By Anna Herby
When you look at chronic disease rates in more rural, less-developed countries and compare them to the United States, the contrast is stunning. Take Uganada, for example. Coronary Heart disease, one of the number one killers of Americans, is practically non-existent. In a 26-year window of research and medical practice, there was only one documented case of heart disease in the country. But when the western diet started to encroach into African culture, heart disease went from being virtually non-existent to being an epidemic. In straying from their traditional, fiber-rich diets of whole grains and starchy root vegetables, individuals found themselves with the same illnesses we have here in the United States.
Why is this? Some researchers have pointed to the drastic increase in animal fat consumption of Western Society, while others point to lack of dietary fiber. On the flip side, diets high in fiber, like those in traditional, rural Africa, have been linked to weight loss, improved digestion, lower cholesterol, decreased risk of heart disease, better blood sugar control and decreased risk of diabetes.
Let’s take cholesterol, for example. You’ve probably seen the commercial cereal advertisements where they tell you that eating the cereal will help lower your cholesterol. It’s because the product is made out of oats, and oats have fiber. An even better way to lower your cholesterol is to simply eat the oats!
Here’s how it works. Cholesterol floats around in your blood stream, periodically coming back to the liver to be repackaged. There’s a natural check-and-balance system in our body that maintains a healthy level of cholesterol. When the liver notices there is too much cholesterol, it sends some out in the form of bile, which is released into your gut when you eat. So, let’s say some oatmeal makes its way through your stomach and into your intestines. It gets all mixed up with bile, digestive enzymes, and extra cholesterol. The fiber from the oatmeal binds to the cholesterol and clings to it all the way down. Eventually, you excrete the fiber in the form of feces and cholesterol leaves your body with it.
This happens not only for cholesterol but other toxins as well! This includes excess hormones like estrogen, which can play a role in developing breast cancer. The liver sends all the extra, toxic stuff out of your body. But if there isn’t enough fiber in your diet to help it move all the way out, it will just get reabsorbed. Fiber helps to keep your body clean and functioning smoothly.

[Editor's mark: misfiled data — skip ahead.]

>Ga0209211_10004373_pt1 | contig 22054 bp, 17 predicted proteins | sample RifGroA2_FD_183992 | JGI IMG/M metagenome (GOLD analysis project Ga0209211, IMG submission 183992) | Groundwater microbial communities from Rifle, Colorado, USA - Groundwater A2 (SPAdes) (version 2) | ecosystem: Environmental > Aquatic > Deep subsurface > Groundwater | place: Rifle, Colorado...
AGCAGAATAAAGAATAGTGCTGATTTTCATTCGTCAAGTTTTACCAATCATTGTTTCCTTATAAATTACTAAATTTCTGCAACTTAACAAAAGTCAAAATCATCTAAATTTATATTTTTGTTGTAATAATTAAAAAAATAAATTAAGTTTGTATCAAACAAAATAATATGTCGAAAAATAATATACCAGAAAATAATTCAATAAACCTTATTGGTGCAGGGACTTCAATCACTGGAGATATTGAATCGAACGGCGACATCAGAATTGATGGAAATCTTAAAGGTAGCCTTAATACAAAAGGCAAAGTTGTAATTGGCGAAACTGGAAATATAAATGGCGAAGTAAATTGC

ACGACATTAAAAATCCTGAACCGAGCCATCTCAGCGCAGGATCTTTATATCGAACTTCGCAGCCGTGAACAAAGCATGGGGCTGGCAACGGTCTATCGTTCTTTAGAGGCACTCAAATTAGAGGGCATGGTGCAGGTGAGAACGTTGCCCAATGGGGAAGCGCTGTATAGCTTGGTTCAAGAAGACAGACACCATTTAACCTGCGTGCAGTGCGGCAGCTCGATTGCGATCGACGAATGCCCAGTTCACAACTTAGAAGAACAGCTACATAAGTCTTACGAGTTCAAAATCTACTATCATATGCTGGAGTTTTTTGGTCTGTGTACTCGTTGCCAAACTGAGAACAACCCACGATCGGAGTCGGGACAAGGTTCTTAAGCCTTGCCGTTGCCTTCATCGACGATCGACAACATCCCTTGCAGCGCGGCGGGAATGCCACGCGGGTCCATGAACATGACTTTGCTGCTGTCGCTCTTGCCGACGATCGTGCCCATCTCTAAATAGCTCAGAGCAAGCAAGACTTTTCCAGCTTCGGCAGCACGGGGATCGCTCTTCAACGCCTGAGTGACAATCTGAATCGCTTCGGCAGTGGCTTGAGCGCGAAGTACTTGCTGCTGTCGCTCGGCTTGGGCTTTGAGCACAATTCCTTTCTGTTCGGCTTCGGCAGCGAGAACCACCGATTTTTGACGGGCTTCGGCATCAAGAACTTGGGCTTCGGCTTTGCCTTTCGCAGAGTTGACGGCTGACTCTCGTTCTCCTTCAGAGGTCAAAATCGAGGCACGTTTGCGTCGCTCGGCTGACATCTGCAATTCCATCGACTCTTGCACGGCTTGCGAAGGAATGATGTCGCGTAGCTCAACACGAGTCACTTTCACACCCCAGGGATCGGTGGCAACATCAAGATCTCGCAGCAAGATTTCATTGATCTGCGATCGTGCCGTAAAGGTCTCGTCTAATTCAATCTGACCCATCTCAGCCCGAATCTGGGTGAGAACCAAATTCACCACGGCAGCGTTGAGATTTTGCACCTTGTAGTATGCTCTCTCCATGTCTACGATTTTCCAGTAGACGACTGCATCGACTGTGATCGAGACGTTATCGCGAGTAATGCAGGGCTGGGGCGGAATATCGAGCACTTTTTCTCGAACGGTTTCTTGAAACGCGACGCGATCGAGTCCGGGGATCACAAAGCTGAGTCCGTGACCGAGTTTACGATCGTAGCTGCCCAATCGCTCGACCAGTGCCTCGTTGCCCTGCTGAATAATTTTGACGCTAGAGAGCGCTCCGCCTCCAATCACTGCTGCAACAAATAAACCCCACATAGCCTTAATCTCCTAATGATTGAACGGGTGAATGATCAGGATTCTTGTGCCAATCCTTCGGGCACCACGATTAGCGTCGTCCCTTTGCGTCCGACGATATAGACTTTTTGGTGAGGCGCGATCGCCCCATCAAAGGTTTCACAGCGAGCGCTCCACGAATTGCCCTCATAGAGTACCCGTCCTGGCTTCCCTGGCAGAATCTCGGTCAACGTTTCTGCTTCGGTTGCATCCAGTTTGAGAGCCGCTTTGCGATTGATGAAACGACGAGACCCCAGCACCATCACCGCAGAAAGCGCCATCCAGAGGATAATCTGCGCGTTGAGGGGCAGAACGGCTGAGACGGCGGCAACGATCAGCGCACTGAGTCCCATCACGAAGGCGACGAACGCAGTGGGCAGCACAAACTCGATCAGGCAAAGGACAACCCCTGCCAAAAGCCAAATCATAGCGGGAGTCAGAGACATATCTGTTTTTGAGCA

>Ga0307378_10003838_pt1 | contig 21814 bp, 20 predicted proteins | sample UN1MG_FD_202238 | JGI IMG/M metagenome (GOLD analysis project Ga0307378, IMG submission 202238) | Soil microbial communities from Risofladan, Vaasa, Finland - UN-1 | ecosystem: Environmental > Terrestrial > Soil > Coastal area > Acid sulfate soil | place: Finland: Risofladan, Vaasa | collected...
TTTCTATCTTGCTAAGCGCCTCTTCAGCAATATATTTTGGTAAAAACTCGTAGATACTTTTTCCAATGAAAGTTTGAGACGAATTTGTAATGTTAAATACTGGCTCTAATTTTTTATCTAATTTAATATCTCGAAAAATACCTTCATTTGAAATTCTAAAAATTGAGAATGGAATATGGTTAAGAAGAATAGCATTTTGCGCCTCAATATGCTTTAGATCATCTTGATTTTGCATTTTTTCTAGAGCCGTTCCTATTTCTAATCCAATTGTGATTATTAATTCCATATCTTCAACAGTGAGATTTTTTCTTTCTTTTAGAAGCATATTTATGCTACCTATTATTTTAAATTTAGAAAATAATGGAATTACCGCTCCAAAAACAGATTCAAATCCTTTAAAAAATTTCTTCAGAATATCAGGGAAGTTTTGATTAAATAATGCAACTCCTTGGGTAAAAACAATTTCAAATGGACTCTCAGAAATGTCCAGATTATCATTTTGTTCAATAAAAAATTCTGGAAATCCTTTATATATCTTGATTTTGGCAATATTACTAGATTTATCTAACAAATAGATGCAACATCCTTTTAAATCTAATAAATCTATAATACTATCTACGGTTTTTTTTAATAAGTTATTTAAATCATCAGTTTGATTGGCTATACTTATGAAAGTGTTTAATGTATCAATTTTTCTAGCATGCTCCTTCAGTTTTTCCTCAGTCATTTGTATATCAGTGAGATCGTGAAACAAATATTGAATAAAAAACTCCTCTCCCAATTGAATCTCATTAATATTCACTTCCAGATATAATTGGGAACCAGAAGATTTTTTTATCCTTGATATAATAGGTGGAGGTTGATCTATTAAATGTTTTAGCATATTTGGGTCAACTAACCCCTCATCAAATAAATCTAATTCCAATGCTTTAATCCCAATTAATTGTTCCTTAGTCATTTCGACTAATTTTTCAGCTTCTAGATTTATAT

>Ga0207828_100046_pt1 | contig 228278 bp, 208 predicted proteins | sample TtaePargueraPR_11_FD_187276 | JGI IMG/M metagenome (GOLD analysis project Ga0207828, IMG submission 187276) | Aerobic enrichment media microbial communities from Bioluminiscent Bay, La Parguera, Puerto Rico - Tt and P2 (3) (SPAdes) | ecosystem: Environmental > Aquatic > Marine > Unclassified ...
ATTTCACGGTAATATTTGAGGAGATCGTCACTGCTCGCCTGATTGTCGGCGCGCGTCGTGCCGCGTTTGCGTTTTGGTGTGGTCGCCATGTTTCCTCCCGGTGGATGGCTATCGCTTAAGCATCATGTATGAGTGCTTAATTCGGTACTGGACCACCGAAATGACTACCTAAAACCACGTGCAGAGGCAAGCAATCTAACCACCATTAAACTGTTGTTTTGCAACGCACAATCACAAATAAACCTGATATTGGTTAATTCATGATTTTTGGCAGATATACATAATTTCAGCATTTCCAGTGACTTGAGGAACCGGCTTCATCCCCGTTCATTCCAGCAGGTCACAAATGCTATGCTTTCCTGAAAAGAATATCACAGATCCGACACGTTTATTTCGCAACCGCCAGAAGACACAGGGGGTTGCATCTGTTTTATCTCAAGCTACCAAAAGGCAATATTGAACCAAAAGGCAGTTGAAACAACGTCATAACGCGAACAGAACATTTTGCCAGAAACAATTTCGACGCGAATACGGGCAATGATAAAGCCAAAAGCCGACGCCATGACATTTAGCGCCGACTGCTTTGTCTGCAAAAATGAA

The next great thing about fiber is that it serves as food for the bacteria in your gut. Your gut bacteria work hard to break down fiber long after you’re done with your meal. A byproduct of these helpful bacteria having something good to munch on is a substance called propionic acid — a short-chain fatty acid that gets absorbed in the colon. Once absorbed, it works in the bloodstream to do some pretty cool things. First, it goes to the liver and talks to an enzyme that’s involved in the process of making brand new cholesterol, telling it not to make quite so much. The result is even less cholesterol in your bloodstream.
Second, propionic acid has a way of slowing down the rate of gastric emptying, meaning food stays in your stomach a little bit longer at the next meal. This leads to a slower absorption of glucose and subsequently a more stable blood sugar and insulin level. This is especially good for people who are diabetic or have problems with insulin resistance.
And there’s more!! Fiber is found in plant foods like fruits, vegetables, whole grains and legumes. These just happen to be the most nutrient dense foods around. They’re the only foods that have not only high levels of vitamins and minerals, but also special health-promoting components called phytochemicals. These compounds have been shown to be protective against a plethora of common diseases including Alzheimers, cancer and depression.
The more of these plant-chemicals we can eat, the better. By keeping our digestive tract happy and healthy (through eating lots of fiber!) we’re better able to absorb nutrients from the foods we eat, allowing them to do their job inside our bodies to protect us from disease, decrease inflammation and help us recover faster from everyday activities.
The recommended daily amount of fiber is 25 grams for women and 38 grams for men. Here’s a sample day of food that’s easy to make and will give you even more than the recommended amounts.
(find the recipe for Lentil Artichoke Stew here!)
It’s easy to reap the benefits of a diet high in fiber if you focus on eating as many whole, plant foods as possible. Don’t be fooled by marketing techniques and labels that advertise product as high in fiber. The best sources of fiber don’t have any labels at all and are found either in the produce section or the bulk aisle of the grocery store. Here are a few examples: oats, brown rice, quinoa, millet, potatoes (with the skin!), sweet potatoes, whole grain sprouted bread, kidney beans, black beans, lima beans, lentils, peas, chickpeas, zucchini, kale, squash, spinach, lettuce, broccoli, tomatoes, cabbage, carrots, corn, apples, oranges, cantaloupe, watermelon, grapes, strawberries, blueberries, blackberries, raspberries, plums, peaches, almonds, cashews, sunflower seeds, pumpkin seeds. The list goes on. But just remember – the more plant foods in your diet, the better!
The health section on SpecialsNotOnTheMenu.com is sponsored by Sky Island Organics